WCPSS Chair Sutton hired as Warren County superintendent

This past week, Wake County Public School’s board chair Keith Sutton announced his departure from the district and that he would become the superintendent for Warren County Public Schools.

At its Nov. 15 meeting, the Warren County school board unanimously voted to hire Sutton, who will begin with the district on Jan. 1, 2023. The contract with Warren County will run up through June of 2025.

“I feel like my years of working as an education consultant, advocate, legislative liaison, community organizer, and policy maker, in addition to my years of service as a member of the Wake County Board of Education, have all led me to this moment and this opportunity in Warren County,” Sutton said in the Warren County Schools press release.

Sutton had drawn criticism for serving simultaneously on the Wake County School Board and as Warren County’s interim superintendent since May of this year.

“Mr. Sutton has done an excellent job over the past four and a half months in Warren County, making recommendations and decisions that have significantly impacted our students and staff for the better,” said Warren County School Board of Education Chair Jennifer Sims in a press release. “With his long standing track record of educational service and advocacy, we’re excited to have Mr. Sutton’s leadership and experience working to benefit our families and the Warren County Community.”

Superintendents have to have certain credentials in order to be hired in North Carolina. Sutton apparently completed an “Urban Superintendents Academy” set of courses spanning nine months that the School Superintendents Association offers. That means he had to be planning the move to Warren long before that district brought him on an interim superintendent this past July.

Sutton joined the Wake County school board well over a decade ago in 2009 as an appointee and has been re-elected to the seat multiple times.

In 2016, the education data outfit BestNC quietly put Sutton on its board with the title of “Excellence Director.”

In 2014, Sutton made headlines for wearing a Black Lives Matter t-shirt while launching into a long speech comparing himself to Eric Garner, a then-43-year-old Black man who died after being placed in a chokehold by NY Police in July of 2014.

Garner had been confronted by officers for selling illegal cigarettes and the incident was caught on video, which went viral.

Video of that 2014 Wake County School board meeting where Sutton gave his speech has disappeared from the district’s YouTube channel.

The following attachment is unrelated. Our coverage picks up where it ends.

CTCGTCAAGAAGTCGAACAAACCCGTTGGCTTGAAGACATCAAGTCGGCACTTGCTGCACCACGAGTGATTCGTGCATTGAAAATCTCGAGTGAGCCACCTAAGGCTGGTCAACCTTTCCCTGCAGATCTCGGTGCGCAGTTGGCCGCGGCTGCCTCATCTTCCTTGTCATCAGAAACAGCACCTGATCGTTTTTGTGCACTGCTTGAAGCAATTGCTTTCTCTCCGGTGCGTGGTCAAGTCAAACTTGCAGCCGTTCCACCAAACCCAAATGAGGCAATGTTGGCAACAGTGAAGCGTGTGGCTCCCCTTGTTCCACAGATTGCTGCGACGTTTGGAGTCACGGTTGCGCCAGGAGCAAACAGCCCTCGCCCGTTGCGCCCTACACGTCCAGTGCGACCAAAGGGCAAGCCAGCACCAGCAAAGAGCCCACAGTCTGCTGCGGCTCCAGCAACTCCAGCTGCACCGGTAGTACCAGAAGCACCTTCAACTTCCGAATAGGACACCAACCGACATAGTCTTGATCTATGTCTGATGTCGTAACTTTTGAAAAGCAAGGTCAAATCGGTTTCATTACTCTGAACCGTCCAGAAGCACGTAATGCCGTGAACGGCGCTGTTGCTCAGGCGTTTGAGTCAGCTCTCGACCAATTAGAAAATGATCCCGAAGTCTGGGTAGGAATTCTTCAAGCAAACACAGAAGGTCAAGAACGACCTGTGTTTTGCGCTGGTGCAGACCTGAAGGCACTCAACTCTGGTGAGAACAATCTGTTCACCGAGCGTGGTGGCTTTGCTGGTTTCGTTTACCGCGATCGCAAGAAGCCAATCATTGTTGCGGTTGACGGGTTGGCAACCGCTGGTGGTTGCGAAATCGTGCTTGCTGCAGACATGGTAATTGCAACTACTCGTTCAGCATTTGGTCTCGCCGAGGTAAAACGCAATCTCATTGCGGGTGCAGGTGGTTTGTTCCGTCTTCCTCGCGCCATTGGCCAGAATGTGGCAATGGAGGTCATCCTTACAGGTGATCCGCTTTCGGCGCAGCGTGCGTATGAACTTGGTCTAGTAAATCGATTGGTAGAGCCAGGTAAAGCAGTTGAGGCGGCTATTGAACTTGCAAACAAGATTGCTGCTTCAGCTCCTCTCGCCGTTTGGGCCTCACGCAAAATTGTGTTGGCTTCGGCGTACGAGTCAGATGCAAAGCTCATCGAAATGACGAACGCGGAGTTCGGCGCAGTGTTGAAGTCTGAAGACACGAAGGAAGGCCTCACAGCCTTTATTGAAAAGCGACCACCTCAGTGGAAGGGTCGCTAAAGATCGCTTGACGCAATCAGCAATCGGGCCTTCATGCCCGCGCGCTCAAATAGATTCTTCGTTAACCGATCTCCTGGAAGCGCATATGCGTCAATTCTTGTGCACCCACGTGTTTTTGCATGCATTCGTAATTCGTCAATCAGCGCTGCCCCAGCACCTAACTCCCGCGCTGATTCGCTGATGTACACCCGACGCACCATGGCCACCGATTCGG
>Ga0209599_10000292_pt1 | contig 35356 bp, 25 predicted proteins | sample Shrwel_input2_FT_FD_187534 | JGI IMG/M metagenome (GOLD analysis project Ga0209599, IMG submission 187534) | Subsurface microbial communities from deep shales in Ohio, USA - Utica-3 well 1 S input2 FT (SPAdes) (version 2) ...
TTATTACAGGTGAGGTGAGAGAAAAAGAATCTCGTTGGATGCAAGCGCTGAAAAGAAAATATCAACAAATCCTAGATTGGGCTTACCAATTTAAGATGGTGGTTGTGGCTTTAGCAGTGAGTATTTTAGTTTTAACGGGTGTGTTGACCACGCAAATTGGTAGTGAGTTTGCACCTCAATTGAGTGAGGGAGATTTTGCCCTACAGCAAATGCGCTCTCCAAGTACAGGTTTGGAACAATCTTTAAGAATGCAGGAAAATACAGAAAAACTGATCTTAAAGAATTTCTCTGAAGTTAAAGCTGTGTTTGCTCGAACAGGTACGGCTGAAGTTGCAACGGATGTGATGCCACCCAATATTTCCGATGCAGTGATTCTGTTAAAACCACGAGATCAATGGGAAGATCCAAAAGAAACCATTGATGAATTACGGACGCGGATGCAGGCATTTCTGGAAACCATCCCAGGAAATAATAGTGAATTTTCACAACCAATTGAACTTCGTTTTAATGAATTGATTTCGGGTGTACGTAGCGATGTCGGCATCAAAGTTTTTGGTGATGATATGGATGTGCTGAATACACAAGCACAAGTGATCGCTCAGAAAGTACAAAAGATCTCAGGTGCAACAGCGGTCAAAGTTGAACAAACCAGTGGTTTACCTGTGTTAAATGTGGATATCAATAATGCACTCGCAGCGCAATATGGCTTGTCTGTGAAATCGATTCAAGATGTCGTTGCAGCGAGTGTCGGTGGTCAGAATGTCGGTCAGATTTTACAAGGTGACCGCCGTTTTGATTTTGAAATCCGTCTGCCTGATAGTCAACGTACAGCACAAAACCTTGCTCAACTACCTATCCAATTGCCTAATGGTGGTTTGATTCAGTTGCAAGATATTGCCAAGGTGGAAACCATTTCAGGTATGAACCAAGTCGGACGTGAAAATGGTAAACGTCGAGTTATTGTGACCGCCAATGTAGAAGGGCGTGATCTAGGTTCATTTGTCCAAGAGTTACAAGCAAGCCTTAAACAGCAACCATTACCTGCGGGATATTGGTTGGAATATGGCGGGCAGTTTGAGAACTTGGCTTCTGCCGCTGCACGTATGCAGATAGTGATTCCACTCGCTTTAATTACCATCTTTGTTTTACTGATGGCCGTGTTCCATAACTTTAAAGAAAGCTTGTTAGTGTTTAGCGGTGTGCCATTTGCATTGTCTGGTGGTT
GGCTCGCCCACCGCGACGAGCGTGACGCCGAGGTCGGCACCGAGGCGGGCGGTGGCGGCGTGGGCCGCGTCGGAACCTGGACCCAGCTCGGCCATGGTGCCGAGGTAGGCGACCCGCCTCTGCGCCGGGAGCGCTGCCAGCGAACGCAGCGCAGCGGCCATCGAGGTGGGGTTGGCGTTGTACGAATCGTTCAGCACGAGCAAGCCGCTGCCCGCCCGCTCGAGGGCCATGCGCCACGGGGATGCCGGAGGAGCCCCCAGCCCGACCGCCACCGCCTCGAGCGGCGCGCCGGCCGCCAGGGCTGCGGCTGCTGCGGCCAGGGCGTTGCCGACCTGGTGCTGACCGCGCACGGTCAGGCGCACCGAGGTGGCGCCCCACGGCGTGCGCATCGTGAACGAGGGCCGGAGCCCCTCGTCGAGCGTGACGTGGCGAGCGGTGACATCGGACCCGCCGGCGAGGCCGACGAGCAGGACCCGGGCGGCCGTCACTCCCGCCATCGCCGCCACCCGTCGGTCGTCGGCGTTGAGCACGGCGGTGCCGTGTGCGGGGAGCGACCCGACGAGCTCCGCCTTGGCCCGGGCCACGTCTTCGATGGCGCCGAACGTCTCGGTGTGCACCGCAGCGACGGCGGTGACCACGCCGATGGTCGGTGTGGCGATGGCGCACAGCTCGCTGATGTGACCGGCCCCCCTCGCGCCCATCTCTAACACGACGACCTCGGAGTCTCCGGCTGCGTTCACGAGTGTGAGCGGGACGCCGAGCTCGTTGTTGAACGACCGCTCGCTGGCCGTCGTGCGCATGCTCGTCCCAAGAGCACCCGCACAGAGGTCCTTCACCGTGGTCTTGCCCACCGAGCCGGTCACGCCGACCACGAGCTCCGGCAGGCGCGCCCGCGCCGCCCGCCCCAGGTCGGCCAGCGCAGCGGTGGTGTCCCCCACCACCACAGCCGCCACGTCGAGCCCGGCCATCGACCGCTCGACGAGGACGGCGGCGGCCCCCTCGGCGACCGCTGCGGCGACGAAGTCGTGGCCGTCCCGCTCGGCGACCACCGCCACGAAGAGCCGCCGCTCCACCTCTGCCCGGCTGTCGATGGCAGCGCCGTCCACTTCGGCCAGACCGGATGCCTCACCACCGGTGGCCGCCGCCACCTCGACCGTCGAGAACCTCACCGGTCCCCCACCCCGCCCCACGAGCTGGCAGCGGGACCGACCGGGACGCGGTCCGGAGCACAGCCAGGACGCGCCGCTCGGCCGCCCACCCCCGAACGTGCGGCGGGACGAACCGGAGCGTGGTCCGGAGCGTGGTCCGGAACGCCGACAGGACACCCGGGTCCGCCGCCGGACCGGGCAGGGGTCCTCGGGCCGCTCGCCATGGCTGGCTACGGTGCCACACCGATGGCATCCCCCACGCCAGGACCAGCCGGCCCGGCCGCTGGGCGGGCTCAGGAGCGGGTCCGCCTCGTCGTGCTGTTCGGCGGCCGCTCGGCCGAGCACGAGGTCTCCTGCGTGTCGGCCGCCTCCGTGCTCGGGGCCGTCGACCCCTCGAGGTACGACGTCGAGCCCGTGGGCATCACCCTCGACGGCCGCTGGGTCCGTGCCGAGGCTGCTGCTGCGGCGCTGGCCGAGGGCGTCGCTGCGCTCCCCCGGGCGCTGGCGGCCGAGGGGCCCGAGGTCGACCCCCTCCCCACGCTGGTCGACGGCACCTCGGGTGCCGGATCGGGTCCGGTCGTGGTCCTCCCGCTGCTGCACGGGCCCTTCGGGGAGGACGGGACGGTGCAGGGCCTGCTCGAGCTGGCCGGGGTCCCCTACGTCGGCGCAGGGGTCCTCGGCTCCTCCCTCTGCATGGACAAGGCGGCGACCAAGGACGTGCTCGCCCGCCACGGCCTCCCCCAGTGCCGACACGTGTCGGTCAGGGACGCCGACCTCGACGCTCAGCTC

During the 2020 election cycle, Sutton lost in the Democratic primary for state school superintendent. Of the five candidates on the primary ballot, Sutton came in second with 303,592 votes. The winner, Jen Mangrum, received 378,396 votes. Mangrum went on to lose to Republican Catherine Truitt by over 148,000 votes in the November General Election.

In related news, this past week the Wake County school board also voted to extend Superintendent Cathy Moore’s contract by another year up through June of 2025.

Moore, who was hired in 2018 following predecessor Jim Merrill’s abrupt departure, is currently making $299,280, not including any bonuses. The vote was 8 to 1, with member Karen Carter as the only “no” vote.

In 2019, Moore received a 5 percent raise and her contract was extended through June 2023. The raise brought her base salary to over $280,000 a year.

Feb. 22, 2020 – WCPSS Supt. Cathy Moore speaks at “EdCamp Equity” held at E. Millbrook Magnet Middle School. Image: EdCamp Equity on Twitter

Moore was a keynote speaker at an event called “EdCamp Equity” in February of 2020.

The event was packed with sessions about “whiteness in Ed spaces,” which specifically talked about  how to shut down parental “pushback.”

The event also included topics like white privilege, Critical Race Theory, and other ways to weave social justice into K-12 classrooms.

The reporting this website did on EdCamp Equity made national news when Christopher Rufo used it to kick off his multi-part series exposing Critical Race Theory in K-12 schools.

About A.P. Dillon

A.P. Dillon is a reporter currently writing at The North State Journal. She resides in the Triangle area of North Carolina. Find her on Twitter: @APDillon_ Tips: APDillon@Protonmail.com
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